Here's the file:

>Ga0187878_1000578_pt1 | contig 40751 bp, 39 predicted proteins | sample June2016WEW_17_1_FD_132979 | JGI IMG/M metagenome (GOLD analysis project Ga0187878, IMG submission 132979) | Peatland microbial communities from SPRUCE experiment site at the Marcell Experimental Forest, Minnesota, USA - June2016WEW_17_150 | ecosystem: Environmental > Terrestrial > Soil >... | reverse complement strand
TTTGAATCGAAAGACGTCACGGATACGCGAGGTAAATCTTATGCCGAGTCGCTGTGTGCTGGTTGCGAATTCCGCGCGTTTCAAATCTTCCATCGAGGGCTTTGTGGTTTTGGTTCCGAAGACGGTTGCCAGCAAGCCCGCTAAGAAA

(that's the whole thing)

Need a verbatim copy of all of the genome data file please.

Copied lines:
>Ga0187878_1000578_pt1 | contig 40751 bp, 39 predicted proteins | sample June2016WEW_17_1_FD_132979 | JGI IMG/M metagenome (GOLD analysis project Ga0187878, IMG submission 132979) | Peatland microbial communities from SPRUCE experiment site at the Marcell Experimental Forest, Minnesota, USA - June2016WEW_17_150 | ecosystem: Environmental > Terrestrial > Soil >... | reverse complement strand
TTTGAATCGAAAGACGTCACGGATACGCGAGGTAAATCTTATGCCGAGTCGCTGTGTGCTGGTTGCGAATTCCGCGCGTTTCAAATCTTCCATCGAGGGCTTTGTGGTTTTGGTTCCGAAGACGGTTGCCAGCAAGCCCGCTAAGAAA